Result supports interaction between bone formation and production of blood, immune cells
Scientists at the Massachusetts General Hospital (MGH) Center for Regenerative Medicine and the Harvard Stem Cell Institute (HCSI) have defined a molecule that dictates how blood stem cells travel to the bone marrow and establish blood and immune cell production. The discovery may help improve bone marrow stem cell transplantation and the treatment of several blood disorders.
"This is another remarkable example of how bone and bone marrow interact. A receptor known to participate in the bodys regulation of calcium and bone also is critical for stem cells to engraft in the bone marrow and regenerate blood and immune cells," says David Scadden, MD, director of the MGH Center for Regenerative Medicine and co-director of the HSCI. "It reminds us how tissues interact and how looking closely at where stem cells reside may tell us a lot about how to manipulate them." Scadden is senior author of the report, which will be published in the journal Nature and has received early online release.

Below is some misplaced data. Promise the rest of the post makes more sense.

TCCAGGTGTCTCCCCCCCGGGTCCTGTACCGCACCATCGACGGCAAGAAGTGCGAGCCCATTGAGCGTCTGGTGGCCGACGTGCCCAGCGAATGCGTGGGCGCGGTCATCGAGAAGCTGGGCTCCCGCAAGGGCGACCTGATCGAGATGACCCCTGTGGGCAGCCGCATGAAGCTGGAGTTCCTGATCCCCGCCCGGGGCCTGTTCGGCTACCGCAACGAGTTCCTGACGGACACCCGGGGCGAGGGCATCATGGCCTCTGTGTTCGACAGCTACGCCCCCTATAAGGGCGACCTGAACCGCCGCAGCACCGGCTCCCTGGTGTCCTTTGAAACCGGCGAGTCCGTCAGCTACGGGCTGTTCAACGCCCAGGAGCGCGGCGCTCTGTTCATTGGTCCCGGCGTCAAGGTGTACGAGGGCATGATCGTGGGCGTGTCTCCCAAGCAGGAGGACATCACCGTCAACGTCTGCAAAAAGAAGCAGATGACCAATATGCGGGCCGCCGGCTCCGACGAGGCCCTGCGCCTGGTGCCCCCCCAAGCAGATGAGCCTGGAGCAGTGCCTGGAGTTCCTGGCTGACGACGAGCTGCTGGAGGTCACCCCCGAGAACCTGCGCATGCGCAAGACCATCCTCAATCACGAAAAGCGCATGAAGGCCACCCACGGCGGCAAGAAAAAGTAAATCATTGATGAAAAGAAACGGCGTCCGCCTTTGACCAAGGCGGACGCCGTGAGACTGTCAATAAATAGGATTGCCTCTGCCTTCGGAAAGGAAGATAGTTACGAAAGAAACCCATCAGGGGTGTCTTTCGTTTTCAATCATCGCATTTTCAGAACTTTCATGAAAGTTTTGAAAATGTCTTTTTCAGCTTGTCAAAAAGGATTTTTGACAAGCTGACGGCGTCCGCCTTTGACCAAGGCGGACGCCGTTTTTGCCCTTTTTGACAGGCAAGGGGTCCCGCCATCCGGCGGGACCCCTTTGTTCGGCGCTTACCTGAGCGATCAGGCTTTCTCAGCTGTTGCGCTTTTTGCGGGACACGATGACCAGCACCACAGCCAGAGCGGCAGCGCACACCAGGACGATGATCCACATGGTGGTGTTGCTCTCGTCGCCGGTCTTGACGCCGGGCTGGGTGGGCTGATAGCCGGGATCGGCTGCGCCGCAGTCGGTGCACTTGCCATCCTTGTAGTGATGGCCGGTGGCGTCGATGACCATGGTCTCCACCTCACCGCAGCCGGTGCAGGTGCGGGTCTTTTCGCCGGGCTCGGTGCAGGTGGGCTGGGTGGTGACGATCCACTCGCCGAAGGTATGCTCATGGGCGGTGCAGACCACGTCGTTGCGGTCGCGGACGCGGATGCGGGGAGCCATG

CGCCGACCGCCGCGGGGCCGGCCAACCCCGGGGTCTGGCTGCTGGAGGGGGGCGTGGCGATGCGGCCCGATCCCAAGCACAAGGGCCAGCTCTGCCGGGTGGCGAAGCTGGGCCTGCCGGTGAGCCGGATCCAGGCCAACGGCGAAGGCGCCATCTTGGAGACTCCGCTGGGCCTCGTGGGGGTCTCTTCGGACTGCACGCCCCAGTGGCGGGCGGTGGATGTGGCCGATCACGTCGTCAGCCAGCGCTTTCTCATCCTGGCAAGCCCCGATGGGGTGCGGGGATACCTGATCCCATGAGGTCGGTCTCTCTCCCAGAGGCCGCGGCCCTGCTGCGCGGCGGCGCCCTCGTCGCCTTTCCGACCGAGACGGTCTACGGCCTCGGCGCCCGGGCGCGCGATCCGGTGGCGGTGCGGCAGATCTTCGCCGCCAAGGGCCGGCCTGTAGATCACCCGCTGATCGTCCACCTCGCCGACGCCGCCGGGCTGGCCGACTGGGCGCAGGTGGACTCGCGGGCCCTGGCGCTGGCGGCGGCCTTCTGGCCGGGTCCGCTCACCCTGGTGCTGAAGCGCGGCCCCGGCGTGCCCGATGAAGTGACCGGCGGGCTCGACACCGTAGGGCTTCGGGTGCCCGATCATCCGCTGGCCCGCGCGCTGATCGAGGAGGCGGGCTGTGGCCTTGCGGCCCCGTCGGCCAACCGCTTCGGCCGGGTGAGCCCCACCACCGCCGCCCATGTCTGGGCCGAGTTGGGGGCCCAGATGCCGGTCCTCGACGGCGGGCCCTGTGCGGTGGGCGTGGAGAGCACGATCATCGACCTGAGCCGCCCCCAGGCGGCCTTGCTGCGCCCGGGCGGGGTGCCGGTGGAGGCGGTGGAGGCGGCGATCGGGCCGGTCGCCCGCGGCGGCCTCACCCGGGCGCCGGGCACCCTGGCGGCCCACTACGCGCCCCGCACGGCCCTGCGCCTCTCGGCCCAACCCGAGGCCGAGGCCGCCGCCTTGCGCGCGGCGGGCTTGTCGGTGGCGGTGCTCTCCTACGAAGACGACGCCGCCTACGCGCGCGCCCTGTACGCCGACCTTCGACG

Sue McGreevey | EurekAlert!
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